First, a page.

I think an end is in sight. That giant sucking sound which accompanied the annual flood of all the smartest quants, developers and systems engineers being swept up and into the giant banks, hedge funds, VC/PE firms and other financial institutions (never to be seen again) may finally be quieting down.
More and more talented programmers and engineers are bailing out – looking for better, not necessarily bigger – and leaving the “friendly confines” and the comfort of their current positions to look for new opportunities. And “confines” they really were. Turns out that, once you actually got into that tantalizing temple of men and money, you’d quickly discover that at the end of the day – however much money you were making and however well-appointed your digs were – you were still a troll in the tunnel. And it wasn’t anyone’s idea of the Tunnel of Love.
And, of course, the most ironic aspect of the situation is that the new attitudes and behaviors which are driving these alternative occupational choices are more apparent and more consistently present these days in many an employment calculation even though the long economic drought is finally beginning to abate. Big bonuses are back and sadly it’s still way too much “business as usual” on Wall Street. You’d think nothing ever blew up and, of course, since no one with any true culpability was ever punished, it’s like the whole deal happened to some other guys and we all just read about it in the papers. And, for sure, since this is a culture that never learns its lessons, you can expect a whole lot more of the same down the line.
So it’s a lot more “show me the door” than “show me the money” these days. And really, for the good guys, the job was never about the money anyway – it was always about the work and not about the perks. It had much more to do with the idea of and the freedom to tackle the really challenging problems which were fundamentally changing the way in which the world’s financial markets worked.
And it’s not like we’ve solved all those issues; it’s just that today is all about tweaks and tweaking (just like twerking) is nothing to write home about or brag about to your hacking buddies. It’s the difference between inventing the Model T, on the one hand, and worrying about how long the fins and tail lights should be on this year’s model, on the other.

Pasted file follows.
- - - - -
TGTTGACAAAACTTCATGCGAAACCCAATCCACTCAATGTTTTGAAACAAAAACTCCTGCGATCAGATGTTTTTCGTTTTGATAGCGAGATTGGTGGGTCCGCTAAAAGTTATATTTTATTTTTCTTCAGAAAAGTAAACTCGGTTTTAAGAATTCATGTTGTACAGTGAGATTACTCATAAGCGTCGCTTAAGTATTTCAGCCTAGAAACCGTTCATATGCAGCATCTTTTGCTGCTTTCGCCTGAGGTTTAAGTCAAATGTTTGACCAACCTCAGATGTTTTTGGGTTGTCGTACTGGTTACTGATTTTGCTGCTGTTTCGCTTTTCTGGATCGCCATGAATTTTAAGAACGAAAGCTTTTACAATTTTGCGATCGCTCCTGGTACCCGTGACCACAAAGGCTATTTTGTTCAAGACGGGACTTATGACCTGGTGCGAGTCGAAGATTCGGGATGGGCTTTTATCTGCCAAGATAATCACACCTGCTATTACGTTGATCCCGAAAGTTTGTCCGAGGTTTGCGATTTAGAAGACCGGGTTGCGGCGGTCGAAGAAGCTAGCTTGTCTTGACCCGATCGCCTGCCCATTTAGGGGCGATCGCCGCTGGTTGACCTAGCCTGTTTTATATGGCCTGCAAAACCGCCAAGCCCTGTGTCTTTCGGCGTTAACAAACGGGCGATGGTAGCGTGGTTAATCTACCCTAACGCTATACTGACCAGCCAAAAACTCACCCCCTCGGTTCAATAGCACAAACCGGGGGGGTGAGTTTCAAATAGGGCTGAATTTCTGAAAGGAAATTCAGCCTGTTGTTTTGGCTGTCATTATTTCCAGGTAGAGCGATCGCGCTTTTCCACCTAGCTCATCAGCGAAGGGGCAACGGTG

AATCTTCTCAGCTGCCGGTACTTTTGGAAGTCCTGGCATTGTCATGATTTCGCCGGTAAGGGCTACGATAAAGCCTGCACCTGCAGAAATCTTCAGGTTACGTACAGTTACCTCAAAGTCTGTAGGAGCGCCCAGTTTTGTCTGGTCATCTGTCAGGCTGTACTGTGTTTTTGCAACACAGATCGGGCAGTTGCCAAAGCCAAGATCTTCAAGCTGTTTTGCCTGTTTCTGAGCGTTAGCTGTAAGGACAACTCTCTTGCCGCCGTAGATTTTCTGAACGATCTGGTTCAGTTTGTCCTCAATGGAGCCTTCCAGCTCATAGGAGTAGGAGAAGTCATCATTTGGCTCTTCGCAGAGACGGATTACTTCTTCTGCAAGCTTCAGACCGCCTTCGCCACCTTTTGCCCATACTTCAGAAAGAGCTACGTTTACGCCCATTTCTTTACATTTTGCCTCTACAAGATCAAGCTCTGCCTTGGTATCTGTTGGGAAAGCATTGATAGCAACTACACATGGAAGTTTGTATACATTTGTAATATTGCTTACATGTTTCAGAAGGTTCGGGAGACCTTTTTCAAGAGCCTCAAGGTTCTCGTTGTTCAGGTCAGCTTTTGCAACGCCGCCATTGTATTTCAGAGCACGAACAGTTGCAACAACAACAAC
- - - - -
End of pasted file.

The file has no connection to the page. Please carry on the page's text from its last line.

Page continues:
So the smartest guys aren’t locked-in, laser-focused, heads down and grinding out new code any more. The truth is that they’re realizing that they’re not chained to their desks and they’re heads up and heading for the door in droves. So, if the shoe fits you, you need to start thinking about the same things if you don’t want to be left behind in the new digital Gold Rush. Get going, get out there while the getting is good, and make sure you get yours.
Now I know that this is an easier thing to say than it is to do for many people and that most developers and engineers are surprisingly conservative whether they’d admit it or not. Structure and stability is a goal in their code and a major virtue in their lives as well. And that’s why I’m going to share a little secret with all of you which should make the process a lot simpler, safer and more comfortable.
Here’s the secret: You Can Always Go Back. (Better)
Now what exactly does that mean? It’s really simple. If you’re not an asshole when you leave (and you don’t leave anyone in the lurch), they’ll always take you back in a heartbeat if things don’t work out better for you out there in the “real” world.
And just why would they do that? Because on the round trip, you’ll be a better trained, more experienced, and especially more up-to-date candidate for the position. The fact is that everyone gets stale and everyone gets a little lazy. So if you’ve been in a job for years and you’re working with the same code base and working on variations and tweaks of the same problem set, you’re just not likely to also be the one guy in a thousand who spends his weekends making sure that he’s current on everything new that happening. And you’re also not likely to be the guy who wakes up one morning with a ridiculous and counter-intuitive approach to handling some problem that’s been staring your whole team in the face for months or years. Radical change and disruptive innovation come from the outside of organizations, not from the people in charge or the one’s maintaining the status quo.
So, instead of being a scarlet letter or something to be ashamed of (as if you were disloyal and abandoned ship), the fact that you joined a start-up trying to change the world or spent a year or two learning a new set of mobile tools or some crazy new e-commerce platform isn’t a bad thing – it’s actually a career-booster, even at your old place of employment. I’ve seen it happen a million times already – if you’re good and newly- gung ho to jump back in, only someone who’s a complete management moron would hold a grunge and bar the door back in. If they’re smart, they’ll ask you if you’ve stumbled across 3 more guys who also want to join up and also have new skills, new strengths, and a new outlook on how to approach the key issues. As long as they’re not bitter and happy to have you back; you’re actually in a better position and a better hire than anyone else they could find because you know the ropes and the mess of legacy spaghetti that they call their code.
So what are you waiting for? There’s a big wide world out there waiting for you to rattle a few cages and make some critical, game-changing changes. And you can do it. And, worst case, you can always come back. Better.
PP: “You Get What You Work for, Not What You Wish for”